It didn’t hurt that he, Juban’s chef Joey Daigle and nearly 30 other chefs took part in Cure Camp in Charlotte, North Carolina. During an intense three-day workshop in March, the chefs, Marco and chef/butcher Michael Sullivan studied everything and anything to do with butchering.
It was like being back in Colorado with his mentor all over again.
The first day, the chefs made blood sausage. The next day, Marco showed the chefs what to do with a quarter-cow. On the third day, Sullivan taught the chefs the science behind dry curing meats.
There was even a little bit of brandy in the morning.
“[Marco] made a couple examples out of me,” Gresham said, laughing. “He told some stories about how I used to mess everything up. But it was great. In this industry, all we have is what we’re working with. You get motivation from other chefs. It’s the progress. You get bored. You wonder, ‘What am I doing?’ I needed inspiration. This class totally reinspired me. It made me want to revamp everything I was doing at Beausoleil.”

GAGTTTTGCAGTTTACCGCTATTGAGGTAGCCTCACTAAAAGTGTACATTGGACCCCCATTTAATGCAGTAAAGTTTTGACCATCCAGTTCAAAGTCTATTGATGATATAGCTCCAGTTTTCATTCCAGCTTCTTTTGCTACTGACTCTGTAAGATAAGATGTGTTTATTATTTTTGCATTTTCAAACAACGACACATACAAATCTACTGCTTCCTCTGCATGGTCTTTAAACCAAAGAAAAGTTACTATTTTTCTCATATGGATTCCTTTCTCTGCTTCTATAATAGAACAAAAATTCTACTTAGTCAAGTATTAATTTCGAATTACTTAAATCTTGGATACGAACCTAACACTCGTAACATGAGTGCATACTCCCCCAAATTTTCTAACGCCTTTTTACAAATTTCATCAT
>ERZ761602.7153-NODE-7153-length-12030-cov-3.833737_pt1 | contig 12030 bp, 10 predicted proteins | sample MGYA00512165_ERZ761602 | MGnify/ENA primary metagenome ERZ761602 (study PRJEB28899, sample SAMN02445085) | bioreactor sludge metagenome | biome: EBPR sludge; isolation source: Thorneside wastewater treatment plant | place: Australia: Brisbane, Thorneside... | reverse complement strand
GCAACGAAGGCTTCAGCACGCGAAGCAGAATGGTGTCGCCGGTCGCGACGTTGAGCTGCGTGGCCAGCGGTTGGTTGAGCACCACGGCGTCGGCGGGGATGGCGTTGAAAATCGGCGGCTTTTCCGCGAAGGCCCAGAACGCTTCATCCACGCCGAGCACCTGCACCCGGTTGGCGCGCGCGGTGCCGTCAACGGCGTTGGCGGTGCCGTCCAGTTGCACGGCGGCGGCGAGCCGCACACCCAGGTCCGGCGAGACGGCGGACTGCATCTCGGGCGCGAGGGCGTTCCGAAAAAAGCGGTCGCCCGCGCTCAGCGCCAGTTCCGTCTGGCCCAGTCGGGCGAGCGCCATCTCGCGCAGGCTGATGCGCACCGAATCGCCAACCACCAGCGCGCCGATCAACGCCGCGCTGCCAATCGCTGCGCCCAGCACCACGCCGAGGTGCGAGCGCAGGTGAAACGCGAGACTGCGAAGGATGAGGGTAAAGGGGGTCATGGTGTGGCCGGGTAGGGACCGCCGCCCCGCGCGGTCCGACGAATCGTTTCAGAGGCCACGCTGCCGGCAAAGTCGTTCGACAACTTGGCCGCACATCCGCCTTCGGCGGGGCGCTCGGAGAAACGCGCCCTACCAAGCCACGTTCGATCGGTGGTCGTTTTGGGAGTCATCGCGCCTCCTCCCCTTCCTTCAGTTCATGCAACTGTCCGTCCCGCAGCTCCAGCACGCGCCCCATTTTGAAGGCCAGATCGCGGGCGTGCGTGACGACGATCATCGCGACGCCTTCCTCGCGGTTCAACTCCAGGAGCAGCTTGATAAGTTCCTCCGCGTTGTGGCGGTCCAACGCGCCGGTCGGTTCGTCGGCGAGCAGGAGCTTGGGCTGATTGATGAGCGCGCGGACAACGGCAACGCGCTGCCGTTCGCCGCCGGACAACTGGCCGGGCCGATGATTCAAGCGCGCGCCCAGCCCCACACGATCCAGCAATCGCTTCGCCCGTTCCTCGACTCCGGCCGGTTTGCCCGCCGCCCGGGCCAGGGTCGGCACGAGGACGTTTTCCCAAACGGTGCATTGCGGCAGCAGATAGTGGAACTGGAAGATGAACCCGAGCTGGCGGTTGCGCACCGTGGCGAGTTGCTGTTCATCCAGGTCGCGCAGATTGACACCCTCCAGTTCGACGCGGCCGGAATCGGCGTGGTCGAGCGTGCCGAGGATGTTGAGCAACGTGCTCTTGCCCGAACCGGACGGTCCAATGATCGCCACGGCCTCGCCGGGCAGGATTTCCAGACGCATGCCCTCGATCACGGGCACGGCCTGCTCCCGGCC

The class was such a powerful experience that Gresham and Marco want to bring the workshop to Baton Rouge this fall. Gresham is hopeful Beausoleil can host around 30 chefs in October for the event.
“It’s just going to open people’s eyes,” Gresham said. “We’re always in the shadow of New Orleans food. That’s not a bad thing. That’s the reason I stayed in Baton Rouge. There’s opportunity here. Right now, you’ve got a lot of good chefs popping up. This class won’t be about Beausoleil. It will put the spotlight on Baton Rouge.
“It’s about showing these chefs from across the country these techniques, getting them in there and just making things happen together.”
Follow Matthew Sigur on Twitter, @MatthewSigur.